Another family expense that you can deduct is alimony. Healthcare expenses for your family can also be deuctible. You’ll want to consult a tax professional to find out what types (and what percentage) of healthcare expenses can affect your refund.
8. Educate yourself on Current Tax Laws & Credits
These are homebuyer credits that basically put thousands of dollars in some home purchasers’ pockets.
If you remodel your home and add any energy-saving improvements, you can receive credit for this . You may also gain financial favor from the IRS if you purchase certain hybrid vehicles. (Go here to see which vehicles will qualify for tax credits)
To take advantage of current tax laws, you might try one of two things.
- First, you can hire a tax accountant. It’s the accountant’s job to keep an eye on changing tax laws and how they affect your tax return.
- Second, you can use a computer software program such as TurboTax. One of the features such software offers is a yearly update with new tax deductions and credit opportunities that have been affected by changes in laws. The software also has checks and balances built in to ensure you’re taking advantage of available opportunities.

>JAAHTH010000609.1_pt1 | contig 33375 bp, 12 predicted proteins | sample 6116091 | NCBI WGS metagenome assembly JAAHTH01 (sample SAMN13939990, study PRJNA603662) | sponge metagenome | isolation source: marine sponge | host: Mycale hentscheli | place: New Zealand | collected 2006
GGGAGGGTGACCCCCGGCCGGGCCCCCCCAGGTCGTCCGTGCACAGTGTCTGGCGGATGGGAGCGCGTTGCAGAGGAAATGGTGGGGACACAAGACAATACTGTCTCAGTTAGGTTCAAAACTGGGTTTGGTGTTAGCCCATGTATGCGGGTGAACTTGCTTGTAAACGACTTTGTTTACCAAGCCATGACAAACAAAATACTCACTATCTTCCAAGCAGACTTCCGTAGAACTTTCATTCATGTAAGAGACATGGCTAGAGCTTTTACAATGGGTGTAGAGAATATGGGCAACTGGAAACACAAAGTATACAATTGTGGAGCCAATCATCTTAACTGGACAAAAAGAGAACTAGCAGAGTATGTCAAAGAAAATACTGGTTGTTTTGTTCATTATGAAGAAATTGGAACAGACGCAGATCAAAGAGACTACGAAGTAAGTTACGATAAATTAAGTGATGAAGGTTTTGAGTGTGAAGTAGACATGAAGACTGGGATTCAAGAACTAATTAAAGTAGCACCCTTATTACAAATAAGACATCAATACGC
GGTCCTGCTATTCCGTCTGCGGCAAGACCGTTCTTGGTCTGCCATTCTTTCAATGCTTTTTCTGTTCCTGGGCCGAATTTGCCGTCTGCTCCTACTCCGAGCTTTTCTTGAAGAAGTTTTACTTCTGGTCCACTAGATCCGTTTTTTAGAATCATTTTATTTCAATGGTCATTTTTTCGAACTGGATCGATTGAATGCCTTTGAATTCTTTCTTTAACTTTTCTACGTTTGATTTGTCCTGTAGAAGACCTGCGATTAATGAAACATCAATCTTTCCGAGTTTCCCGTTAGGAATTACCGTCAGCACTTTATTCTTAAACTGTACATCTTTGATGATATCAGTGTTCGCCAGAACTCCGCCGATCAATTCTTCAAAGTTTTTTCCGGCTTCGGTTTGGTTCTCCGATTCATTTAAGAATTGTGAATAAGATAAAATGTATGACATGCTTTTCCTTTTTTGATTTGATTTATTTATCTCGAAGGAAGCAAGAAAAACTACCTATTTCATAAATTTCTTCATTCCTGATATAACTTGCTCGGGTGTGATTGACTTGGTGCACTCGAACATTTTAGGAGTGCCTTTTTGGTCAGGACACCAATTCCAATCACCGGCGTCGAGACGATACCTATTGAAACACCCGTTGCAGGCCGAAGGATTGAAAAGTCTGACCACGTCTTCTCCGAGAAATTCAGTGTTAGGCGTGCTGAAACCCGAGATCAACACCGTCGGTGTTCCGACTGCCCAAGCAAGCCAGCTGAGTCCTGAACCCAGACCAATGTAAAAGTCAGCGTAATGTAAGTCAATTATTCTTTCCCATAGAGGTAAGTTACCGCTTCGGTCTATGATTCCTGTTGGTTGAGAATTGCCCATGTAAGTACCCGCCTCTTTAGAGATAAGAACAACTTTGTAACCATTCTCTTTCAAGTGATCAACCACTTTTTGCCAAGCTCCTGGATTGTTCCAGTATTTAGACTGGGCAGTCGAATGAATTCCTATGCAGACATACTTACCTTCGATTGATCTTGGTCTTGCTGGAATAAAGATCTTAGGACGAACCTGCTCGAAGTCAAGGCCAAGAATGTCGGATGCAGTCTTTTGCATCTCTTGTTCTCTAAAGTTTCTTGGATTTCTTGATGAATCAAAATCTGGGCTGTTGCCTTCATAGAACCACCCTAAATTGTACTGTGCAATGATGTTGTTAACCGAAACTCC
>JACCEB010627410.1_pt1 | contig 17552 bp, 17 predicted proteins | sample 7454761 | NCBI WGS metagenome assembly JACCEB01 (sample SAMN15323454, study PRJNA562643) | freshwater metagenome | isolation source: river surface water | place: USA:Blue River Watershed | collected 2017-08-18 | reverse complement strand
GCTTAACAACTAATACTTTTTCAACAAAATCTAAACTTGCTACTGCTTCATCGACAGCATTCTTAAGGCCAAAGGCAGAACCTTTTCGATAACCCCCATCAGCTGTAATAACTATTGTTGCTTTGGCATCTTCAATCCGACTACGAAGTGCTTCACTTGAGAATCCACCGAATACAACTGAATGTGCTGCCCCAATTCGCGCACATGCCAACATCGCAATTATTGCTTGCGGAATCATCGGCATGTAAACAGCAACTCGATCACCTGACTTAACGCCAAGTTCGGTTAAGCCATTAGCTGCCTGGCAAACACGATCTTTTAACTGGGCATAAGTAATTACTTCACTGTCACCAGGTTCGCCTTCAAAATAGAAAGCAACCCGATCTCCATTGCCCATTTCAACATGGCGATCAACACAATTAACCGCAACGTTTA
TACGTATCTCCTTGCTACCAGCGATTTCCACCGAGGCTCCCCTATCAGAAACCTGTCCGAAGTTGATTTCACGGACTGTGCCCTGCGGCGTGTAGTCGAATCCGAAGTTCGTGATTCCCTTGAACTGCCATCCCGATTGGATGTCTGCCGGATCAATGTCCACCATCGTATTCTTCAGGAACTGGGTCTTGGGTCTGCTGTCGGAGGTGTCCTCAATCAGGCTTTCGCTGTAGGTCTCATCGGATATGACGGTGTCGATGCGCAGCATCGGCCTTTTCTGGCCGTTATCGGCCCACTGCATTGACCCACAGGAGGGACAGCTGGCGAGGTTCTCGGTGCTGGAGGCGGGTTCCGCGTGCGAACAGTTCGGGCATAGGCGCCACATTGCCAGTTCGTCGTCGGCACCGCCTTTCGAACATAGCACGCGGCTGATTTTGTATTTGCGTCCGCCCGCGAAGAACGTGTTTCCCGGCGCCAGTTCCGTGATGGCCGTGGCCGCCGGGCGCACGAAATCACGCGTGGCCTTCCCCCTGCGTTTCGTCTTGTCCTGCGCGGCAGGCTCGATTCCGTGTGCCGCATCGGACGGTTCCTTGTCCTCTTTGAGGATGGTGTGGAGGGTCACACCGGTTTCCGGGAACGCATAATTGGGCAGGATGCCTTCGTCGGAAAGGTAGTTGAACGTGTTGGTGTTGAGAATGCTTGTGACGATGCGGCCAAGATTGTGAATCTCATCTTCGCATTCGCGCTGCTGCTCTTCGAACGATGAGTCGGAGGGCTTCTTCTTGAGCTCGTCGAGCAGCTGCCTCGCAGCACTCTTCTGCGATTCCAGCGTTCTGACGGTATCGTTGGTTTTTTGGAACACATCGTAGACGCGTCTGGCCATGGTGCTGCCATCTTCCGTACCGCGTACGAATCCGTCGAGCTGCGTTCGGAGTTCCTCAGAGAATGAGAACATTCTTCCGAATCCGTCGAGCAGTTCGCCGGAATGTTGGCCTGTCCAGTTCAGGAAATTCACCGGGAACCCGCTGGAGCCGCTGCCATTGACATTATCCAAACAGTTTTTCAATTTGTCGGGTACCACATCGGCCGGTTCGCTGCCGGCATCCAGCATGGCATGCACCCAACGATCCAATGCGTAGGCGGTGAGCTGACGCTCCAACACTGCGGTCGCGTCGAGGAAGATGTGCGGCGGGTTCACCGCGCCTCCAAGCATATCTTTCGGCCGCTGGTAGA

9. Start a Home Business
If you’ve ever thought about starting a business, it can make a lot of fiscal sense. The equipment you use for your business, and portions of the facilities and utilities, may be deductible. Plus you will be making money too!
Home-based business owners can deduct things like a home office, telephone, Internet service and office supplies. “When you start a business, the initial deductions may offer tax refunds, and as the business begins to make money, the continuing deductions provide financial freedom.” Tax accountant Sandy Botkin says that having a home-based business can bring you around $3,000 to $9,000 in tax savings [source: Ask Tax Guys].”
10. Refinance Your Home
When interest rates are low, many homeowners look at refinancing their homes. Those who refinance at a lower interest rate benefit from lower mortgage payments as well as a lower amount paid over the life of the mortgage. When you refinance your home, the majority of your monthly payment is going towards interest. The principal isn’t deductible, but the interest is, so you’ll have a larger tax deduction from the higher interest payments. To determine if refinancing is even a wise decision or not, you will want to take into consideration, your new interest rate, how much you still owe on your house and what it is currently worth.